SLAPPING restrictions on e-commerce marketplace companies that resorted to predatory pricing and operation of cartels to edge out small retailers is a welcome move. Protectionism holds sway once again. Given that the erstwhile Jan Sangh was a party of and for traders, the move is not surprising. In any case, traders were miffed because of frequent online sales eating into their market share. Equally on liners using cheaper, sub-standard and compromised clones of products cannot be allowed to get away.
The Narendra Modi government’s swift move via amendments to FDI policy on e-commerce companies will go a long way in bringing about a balance between the two sets of traders. As per latest directive, e-commerce market place firms like Amazon, Walmart-owned Flipkart and Alibaba backed Paytm have been restricted from luring customers with flash sales, freebies, cash backs and hefty discounts to undercut the business of small mom & pop stores or kirana merchants in the neighbourhood.
Stringent norms banning sale of products owned by the market place or its group companies on a preferential basis or through software or pop-up driven algorithms will come into effect beginning February 1 next year. In any case, unsustainable and non-profitable trading practices will have to end some day or other. Given that e-commerce market platforms refused to play fair and straight, commerce & industry ministry seems to have swung into action and cracked the whip.
If e-commerce platforms source more than 25 per cent products from one supplier, then it will be considered in-house produce or inventory or from the group company. Immediately restrictive norms in FDI policy that allows e-commerce platforms to do such a thing will kick in. As per existing policy guidelines, e-commerce or online retails have been restricted from getting into inventory-based sales or warehousing to play foul.
Restrictions on online retailers will help the Modi government to placate the traditional voters base of BJP ahead of Lok Sabha elections. Small businesses and retail traders support is a key element in the government’s strategy to win the next Lok Sabha polls especially after serious reverses it experienced in Madhya Pradesh, Rajasthan and Chhattisgarh. Justifiably, small traders, kirana stores and offline retail outlet owners had approached finance minister Arun Jaitley and commerce minister Suresh Prabhu seeking policy intervention to ensure a level playing field vis-à-vis the predatory pricing tactics adopted by e-commerce marketplaces.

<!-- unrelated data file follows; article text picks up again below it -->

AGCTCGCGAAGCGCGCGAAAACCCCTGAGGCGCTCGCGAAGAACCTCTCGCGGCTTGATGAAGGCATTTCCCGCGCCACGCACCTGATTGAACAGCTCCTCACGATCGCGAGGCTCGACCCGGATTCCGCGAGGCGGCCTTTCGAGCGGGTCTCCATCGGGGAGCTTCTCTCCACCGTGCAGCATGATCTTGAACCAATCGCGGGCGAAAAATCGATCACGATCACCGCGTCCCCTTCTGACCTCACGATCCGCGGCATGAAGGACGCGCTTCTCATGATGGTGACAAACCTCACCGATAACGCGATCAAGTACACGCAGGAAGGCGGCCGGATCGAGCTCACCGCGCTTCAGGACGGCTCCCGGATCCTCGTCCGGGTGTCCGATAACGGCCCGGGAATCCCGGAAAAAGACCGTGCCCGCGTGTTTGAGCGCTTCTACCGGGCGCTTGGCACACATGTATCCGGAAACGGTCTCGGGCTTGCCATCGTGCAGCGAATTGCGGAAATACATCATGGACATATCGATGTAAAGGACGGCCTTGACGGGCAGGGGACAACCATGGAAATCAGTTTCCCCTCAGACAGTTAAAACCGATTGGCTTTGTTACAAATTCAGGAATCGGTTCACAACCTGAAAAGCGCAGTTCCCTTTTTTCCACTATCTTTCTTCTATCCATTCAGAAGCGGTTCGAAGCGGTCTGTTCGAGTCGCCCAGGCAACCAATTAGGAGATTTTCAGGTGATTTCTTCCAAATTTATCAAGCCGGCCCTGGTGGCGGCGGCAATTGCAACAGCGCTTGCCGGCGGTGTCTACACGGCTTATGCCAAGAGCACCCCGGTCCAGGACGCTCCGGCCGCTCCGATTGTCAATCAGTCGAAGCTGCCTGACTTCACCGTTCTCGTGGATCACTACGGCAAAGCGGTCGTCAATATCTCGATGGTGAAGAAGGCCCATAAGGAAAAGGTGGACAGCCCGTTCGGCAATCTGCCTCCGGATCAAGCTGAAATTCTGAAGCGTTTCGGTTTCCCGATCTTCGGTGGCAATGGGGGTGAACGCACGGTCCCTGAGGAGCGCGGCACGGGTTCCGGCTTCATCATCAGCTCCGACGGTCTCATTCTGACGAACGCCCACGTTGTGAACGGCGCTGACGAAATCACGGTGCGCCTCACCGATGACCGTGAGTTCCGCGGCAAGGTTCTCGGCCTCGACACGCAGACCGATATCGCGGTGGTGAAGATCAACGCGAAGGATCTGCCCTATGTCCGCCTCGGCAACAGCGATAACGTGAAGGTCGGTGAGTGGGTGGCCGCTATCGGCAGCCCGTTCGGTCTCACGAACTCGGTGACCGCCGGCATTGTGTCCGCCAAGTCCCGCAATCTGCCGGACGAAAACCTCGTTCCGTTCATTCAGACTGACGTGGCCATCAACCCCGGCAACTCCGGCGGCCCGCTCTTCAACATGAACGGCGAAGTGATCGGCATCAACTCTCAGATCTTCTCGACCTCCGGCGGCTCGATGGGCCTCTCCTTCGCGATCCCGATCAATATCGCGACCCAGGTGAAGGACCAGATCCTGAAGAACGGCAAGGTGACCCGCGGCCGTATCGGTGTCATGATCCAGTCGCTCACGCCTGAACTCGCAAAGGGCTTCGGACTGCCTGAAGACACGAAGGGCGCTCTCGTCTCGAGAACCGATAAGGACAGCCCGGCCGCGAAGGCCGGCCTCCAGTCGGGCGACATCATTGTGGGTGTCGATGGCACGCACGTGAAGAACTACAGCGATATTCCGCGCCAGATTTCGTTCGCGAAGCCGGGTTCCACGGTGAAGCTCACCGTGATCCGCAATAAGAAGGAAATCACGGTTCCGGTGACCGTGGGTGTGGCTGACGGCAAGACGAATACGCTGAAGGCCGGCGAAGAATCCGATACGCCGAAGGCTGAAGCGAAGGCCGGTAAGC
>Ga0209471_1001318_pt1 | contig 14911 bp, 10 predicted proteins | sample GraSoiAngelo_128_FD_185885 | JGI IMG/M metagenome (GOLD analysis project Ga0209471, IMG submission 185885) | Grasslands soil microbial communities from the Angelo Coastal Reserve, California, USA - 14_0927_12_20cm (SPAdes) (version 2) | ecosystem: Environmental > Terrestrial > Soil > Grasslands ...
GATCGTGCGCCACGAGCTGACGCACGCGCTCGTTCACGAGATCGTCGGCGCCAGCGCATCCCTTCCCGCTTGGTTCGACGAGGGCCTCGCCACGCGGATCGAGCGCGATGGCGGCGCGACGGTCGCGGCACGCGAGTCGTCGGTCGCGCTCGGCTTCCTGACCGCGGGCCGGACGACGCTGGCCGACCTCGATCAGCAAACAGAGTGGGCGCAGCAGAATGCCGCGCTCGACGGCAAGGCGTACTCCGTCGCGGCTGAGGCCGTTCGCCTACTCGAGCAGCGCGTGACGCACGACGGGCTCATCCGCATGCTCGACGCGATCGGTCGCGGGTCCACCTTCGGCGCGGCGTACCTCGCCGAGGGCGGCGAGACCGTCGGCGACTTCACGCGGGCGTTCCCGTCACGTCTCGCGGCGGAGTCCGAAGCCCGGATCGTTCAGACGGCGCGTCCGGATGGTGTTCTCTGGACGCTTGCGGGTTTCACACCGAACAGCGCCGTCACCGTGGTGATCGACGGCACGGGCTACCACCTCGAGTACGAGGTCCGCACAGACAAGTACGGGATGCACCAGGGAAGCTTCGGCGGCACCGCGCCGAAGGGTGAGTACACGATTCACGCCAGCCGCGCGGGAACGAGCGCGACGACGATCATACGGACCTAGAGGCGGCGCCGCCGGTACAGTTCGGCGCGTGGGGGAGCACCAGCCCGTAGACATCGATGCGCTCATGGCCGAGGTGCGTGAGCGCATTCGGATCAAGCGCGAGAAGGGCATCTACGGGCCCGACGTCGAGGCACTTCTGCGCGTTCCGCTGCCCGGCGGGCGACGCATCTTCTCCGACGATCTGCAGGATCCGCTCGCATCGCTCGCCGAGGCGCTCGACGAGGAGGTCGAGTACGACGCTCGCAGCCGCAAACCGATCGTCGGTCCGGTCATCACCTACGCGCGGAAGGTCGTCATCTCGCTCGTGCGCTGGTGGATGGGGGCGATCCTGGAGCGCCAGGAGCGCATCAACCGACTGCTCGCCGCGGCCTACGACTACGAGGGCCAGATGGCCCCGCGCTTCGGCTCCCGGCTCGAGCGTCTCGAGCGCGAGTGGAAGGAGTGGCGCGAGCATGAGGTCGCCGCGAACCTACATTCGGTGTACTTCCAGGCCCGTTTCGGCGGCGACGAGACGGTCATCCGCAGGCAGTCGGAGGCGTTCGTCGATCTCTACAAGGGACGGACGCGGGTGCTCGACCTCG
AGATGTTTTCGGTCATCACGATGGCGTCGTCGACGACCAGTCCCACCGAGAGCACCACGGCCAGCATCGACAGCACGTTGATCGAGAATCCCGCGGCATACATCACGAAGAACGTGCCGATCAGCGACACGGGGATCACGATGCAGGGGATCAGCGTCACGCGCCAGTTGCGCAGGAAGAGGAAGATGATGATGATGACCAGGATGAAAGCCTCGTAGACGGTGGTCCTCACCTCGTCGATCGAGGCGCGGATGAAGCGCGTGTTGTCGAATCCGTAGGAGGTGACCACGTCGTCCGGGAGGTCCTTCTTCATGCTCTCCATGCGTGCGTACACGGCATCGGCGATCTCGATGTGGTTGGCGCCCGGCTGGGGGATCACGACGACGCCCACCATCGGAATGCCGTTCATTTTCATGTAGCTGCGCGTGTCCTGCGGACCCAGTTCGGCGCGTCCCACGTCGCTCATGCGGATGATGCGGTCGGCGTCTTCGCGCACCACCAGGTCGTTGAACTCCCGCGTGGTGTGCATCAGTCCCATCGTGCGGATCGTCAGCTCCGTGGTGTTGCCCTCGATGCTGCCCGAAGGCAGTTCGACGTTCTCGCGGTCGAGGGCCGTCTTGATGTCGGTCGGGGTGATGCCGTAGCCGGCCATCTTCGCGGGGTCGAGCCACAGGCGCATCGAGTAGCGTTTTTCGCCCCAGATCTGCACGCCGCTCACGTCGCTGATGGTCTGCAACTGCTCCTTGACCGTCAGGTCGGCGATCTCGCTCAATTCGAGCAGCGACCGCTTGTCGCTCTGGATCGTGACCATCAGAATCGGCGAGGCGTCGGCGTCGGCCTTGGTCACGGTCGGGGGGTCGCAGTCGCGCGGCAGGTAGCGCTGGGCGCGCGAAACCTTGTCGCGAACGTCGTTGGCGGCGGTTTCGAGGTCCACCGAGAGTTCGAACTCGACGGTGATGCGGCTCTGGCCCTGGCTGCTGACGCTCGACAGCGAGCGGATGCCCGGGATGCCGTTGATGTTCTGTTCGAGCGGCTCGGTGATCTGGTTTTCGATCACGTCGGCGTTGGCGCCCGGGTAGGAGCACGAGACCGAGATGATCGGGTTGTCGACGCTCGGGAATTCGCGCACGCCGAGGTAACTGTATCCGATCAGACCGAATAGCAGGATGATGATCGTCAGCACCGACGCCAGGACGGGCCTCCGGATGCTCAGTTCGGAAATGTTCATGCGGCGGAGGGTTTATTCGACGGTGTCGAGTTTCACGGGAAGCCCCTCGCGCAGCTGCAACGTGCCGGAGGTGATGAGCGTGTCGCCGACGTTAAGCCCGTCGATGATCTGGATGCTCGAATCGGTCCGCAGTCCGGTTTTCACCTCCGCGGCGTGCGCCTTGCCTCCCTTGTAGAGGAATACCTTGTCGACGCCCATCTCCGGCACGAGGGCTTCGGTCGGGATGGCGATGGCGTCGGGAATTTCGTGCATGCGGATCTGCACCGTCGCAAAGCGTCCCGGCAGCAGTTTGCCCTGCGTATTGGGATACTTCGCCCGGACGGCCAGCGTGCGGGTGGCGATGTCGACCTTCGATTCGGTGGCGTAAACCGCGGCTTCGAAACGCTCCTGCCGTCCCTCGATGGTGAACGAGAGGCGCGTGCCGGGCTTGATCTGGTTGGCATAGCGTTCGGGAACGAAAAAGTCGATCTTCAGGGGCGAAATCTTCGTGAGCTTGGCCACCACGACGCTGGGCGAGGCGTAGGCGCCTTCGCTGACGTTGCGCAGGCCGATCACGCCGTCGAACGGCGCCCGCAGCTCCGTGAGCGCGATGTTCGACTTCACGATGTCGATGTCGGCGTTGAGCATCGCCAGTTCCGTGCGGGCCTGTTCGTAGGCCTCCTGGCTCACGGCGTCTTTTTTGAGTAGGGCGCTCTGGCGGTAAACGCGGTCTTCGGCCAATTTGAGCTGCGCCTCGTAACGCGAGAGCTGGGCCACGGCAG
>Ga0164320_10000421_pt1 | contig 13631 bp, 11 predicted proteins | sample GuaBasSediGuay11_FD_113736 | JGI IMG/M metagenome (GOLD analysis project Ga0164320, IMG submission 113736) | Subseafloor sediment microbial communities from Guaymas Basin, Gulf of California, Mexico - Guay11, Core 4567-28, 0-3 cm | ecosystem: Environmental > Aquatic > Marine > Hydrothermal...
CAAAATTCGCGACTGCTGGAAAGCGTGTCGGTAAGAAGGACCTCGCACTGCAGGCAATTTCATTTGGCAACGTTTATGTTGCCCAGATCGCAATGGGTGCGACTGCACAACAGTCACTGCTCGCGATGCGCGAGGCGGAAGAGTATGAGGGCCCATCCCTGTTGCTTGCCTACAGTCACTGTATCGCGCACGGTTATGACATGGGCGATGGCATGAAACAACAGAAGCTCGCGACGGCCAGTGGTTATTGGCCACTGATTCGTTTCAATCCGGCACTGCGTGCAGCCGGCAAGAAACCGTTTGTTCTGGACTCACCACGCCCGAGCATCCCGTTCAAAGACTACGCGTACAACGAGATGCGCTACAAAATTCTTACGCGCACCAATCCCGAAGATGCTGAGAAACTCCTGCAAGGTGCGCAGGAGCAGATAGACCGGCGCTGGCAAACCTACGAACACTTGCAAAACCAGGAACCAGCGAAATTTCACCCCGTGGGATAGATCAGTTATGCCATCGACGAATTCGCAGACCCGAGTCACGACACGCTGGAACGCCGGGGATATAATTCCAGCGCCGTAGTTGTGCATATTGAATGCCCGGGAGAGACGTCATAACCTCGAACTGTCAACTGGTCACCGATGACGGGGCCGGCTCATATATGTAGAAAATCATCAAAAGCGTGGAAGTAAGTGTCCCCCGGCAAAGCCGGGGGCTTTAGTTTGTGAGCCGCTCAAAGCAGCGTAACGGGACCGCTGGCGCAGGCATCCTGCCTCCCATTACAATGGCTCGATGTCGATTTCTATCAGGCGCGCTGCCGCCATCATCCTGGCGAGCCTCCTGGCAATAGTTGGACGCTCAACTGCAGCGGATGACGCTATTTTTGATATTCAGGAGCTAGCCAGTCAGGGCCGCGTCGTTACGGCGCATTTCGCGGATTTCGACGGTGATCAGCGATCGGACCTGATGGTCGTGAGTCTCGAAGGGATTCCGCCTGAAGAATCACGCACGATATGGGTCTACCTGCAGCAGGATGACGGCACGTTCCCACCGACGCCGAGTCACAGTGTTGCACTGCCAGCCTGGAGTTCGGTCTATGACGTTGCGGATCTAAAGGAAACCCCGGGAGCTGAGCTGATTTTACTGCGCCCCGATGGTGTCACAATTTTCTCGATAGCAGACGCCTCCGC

They had reportedly pointed out that organized online retail companies offer of discounts up to 50-60 per cent apart from absorbing tax liability was untenable. Westernized model of e-commerce companies in retail space with huge funding support from international financing companies have begun to play dirty in a bid to corner business, retail traders had emphasised.
Also, flooding Indian market with Chinese goods brought-in as gifts seem to be the new game being played out by online market places.
RSS-backed Swadeshi Jagaran Manch analysis had pointed to Chinese companies peddling their products as gifts to evade import duties and taxes. As per existing provisions, each individual was entitled to four gifts per year without attracting any duties. Interestingly enough, these sales seem to be happening via platforms like Amazon to keep the tax sleuths at bay. Further, e-commerce companies – both Indian and Chinese -- in consumer products segment have turned notorious by delivering substandard products as against orders placed with online payments done by unsuspecting consumers especially in suburban and rural markets.